Presidential Power

From Drones to Drachms

By Michael McCullough

From the very beginning of the Republic, Americans have always delighted in accusing their chief magistrate of having totalitarian ambitions. With extraordinary derisiveness, every president since FDR has been called a “fascist” for alleged subversion of the Constitution, even in spite of Orwell’s observation in 1944 that misuse of the term had rendered it “almost entirely meaningless.” As a result, it’s become tradition for the wielder of power to be regarded with mistrust, a disagreeable but perhaps necessary state of affairs for both president and people.

Thus, it’s not surprising to find two very different demonstrations of the royal prerogative being criticized in recent weeks: the use of drones to kill Americans and import restrictions on ancient coins. And if you are remotely interested in the proper functioning of our government, each example provides ample opportunity for evaluation and reflection.

It is widely known that the “executive power” of the President enumerated in Article II of the Constitution was meant to create a strong executive. The Framers of the Constitution, who lived through a disastrous government under the Article of Confederation, viewed legislative government as too fragmented and episodic. It’s less known that the role of the Federal courts in explicating constitutional law is mentioned nowhere in the Constitution. Judicial review of executive and legislative actions was created out of whole cloth by the Supreme Court itself in the famous case of Marbury v. Madison. And since the power of the courts constitutional review is not structural to the Constitution but only a practical condition upon its successful operation, it need not be exercised whenever a court perceives an invasion of the Constitution. Courts always consider the threshold question of how importunately the occasion demands an answer. Sometimes it’s better to leave the issue to be worked out without an authoritative solution and other times the circumstances require a decision.

Recently, the Department of Justice released a “White Paper” on the legality of killing American citizens who are believed to be “senior operational leaders” of al-Qaida or “an associated force.” Despite the obvious vagueness of terms that leaves one wondering how remote the “association” need be to avoid the breach, the central concern here is use of executive power without some form of judicial review.

The United States after September 11th, our “Homeland America,” has new structures of constitutional democracy created by the Bush the Younger and Obama Administrations. In consequence of this, people have been denied rights that have long been regarded as fundamental, giving rise to indefinite, incommunicado detention, torture and abuse, and the denial of a fair chance to contest life-and-death charges.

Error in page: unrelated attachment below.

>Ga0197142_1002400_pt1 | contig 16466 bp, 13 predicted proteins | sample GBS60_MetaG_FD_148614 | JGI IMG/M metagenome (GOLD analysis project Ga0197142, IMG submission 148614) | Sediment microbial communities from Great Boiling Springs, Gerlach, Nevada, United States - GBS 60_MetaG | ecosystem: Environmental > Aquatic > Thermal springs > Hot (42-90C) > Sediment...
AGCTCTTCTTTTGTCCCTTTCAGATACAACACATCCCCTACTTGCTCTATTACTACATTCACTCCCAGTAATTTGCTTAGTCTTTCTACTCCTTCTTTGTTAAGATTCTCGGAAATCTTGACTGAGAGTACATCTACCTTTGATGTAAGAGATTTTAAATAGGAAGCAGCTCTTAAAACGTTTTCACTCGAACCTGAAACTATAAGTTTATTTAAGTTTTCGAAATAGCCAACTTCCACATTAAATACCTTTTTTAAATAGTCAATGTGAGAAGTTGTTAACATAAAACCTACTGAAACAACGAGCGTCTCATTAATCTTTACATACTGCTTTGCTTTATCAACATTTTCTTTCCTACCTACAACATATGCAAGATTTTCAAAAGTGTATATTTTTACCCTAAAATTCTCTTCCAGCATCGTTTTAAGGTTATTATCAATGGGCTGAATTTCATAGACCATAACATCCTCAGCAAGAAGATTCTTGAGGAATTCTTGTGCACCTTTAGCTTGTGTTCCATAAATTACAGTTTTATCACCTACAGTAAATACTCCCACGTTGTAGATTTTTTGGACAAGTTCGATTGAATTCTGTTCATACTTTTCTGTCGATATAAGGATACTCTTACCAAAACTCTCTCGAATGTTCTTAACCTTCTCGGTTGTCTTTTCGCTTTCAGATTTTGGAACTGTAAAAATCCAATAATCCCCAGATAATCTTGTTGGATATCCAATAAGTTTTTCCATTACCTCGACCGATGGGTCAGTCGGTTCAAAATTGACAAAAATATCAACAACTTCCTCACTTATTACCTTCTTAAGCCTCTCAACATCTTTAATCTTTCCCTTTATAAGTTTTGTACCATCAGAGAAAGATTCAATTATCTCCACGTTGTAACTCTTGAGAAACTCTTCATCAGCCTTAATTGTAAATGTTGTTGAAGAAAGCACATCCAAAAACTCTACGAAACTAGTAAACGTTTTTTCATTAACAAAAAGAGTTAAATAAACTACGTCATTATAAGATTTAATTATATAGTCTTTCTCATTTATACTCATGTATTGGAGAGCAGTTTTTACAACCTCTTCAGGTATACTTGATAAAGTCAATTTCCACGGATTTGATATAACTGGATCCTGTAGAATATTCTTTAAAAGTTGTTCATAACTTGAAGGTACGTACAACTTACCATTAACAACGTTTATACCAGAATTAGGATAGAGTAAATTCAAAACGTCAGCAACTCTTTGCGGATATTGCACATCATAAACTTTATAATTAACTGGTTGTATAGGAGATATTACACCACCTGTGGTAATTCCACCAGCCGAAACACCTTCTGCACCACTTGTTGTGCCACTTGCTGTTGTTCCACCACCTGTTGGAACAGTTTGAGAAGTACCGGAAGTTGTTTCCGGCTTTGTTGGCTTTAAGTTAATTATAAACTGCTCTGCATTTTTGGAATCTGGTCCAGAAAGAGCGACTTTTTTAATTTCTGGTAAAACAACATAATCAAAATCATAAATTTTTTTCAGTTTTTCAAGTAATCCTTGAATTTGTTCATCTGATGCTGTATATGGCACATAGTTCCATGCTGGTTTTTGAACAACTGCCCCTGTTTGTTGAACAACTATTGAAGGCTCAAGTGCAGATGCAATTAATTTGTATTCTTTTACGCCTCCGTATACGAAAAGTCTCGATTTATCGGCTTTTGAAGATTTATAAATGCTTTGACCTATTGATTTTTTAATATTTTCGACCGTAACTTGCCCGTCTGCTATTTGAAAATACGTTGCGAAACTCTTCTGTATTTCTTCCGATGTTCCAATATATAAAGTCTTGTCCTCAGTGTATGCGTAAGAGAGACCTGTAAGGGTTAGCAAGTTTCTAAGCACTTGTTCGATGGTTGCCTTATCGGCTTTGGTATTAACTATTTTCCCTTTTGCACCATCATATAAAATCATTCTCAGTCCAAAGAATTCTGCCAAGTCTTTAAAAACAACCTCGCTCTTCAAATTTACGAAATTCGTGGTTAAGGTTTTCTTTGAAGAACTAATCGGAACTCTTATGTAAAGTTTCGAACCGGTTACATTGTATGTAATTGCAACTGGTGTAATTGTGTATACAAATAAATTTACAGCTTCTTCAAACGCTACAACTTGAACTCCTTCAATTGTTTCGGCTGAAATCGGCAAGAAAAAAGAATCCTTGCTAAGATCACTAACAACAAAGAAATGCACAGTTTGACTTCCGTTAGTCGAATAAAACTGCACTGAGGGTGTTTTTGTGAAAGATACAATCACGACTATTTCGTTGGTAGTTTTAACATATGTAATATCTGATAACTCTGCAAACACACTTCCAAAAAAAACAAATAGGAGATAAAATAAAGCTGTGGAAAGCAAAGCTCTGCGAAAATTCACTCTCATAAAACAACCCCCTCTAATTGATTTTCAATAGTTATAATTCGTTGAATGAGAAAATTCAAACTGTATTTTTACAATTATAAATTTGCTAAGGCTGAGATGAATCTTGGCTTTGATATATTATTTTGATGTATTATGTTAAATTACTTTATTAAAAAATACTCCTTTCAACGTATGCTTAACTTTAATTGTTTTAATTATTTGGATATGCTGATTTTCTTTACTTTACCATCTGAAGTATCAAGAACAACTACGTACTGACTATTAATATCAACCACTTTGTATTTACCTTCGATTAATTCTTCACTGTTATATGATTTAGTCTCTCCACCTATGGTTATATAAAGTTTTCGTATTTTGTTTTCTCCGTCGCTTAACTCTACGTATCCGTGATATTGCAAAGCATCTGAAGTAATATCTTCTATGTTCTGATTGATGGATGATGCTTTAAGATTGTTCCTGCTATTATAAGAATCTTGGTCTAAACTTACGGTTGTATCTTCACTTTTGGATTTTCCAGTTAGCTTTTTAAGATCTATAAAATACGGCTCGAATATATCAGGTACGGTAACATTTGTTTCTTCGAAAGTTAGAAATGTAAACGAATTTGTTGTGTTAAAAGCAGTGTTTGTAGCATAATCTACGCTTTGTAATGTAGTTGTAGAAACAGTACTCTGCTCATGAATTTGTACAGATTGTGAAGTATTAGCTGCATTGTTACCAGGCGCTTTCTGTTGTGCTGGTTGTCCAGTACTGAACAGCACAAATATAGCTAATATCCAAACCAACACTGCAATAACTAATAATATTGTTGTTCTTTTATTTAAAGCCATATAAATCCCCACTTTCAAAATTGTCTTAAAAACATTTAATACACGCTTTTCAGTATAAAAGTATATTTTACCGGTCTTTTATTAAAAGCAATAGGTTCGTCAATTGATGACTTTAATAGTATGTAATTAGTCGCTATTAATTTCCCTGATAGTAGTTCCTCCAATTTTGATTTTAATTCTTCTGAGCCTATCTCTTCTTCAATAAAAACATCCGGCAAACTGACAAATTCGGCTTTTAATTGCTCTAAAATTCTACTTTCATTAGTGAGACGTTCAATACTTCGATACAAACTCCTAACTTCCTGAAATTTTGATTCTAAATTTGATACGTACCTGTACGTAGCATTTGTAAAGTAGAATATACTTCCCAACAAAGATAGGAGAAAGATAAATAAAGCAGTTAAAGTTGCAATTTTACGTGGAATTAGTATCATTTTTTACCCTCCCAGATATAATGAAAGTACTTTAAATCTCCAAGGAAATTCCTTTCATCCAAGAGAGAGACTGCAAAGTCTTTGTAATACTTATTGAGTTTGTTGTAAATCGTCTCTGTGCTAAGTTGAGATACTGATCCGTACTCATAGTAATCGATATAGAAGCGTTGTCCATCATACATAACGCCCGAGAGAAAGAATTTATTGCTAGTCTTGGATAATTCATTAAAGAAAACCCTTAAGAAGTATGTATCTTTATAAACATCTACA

The “White Paper,” written by government lawyers, makes a pointed but unsubstantiated case for an unconstrained executive, necessary to deal with the security threats of today’s world. This new view sees terrorism and associated threats to Homeland America as qualitatively different from past security threats. As a result, a more flexible kind of “executive power” is required; one that cannot be readily accommodated within the traditional scheme of judicial and legislative oversight. As it turns out, the unique qualities of “executive power”- what Hamilton described in the Federalist Papers as the capacity to act with “decision, activity, secrecy and despatch” – are unique and essential advantages in this new world. And the nature of warfare against these new enemies relies more on intelligence gathering and covert action, so waiting for the courts or Congress to review or ratify executive action may compromise America’s ability to defend itself.

The problem with this new theory of executive power is that neither the nature of structural constitutional interpretation nor the security policy premises on which these claims are based support the case for the kind of expansive executive power found in the “White Paper.” Fundamentally, a theory of structural constitutionalism should not depend so heavily on something as transitory as the security threat du jour. It is also difficult to understand how these security threats are so very different from those faced before, and even if they are, one could easily conclude that unchecked “executive power” is not an effective means to meet them.

For the purpose of contrast, the President’s imposition of import restrictions on ancient coins provides a more traditional look at “executive power.” Last week, the Ancient Coin Collectors Guild filed a Petition of Certiorari asking the Supreme Court to review the lower courts’ failure to conduct a “political question” analysis of the President’s actions before dismissing the Guild’s complaint.

Three years ago, the Guild filed its lawsuit alleging that the government failed to comply with specific statutory requirements of the Convention on Cultural Property Implementation Act (“CPIA”). The CPIA imposes certain procedural and substantive constraints on the President’s authority to impose import restrictions on cultural objects. Over time, the President’s authority was delegated down to the Assistant Secretary of State, Bureau of Educational and Cultural Affairs of the State Department. Once the State Department authorized import restrictions on coins from Cyprus and China, U.S. Customs and Border Protection published regulations in the Federal Register imposing those import restrictions.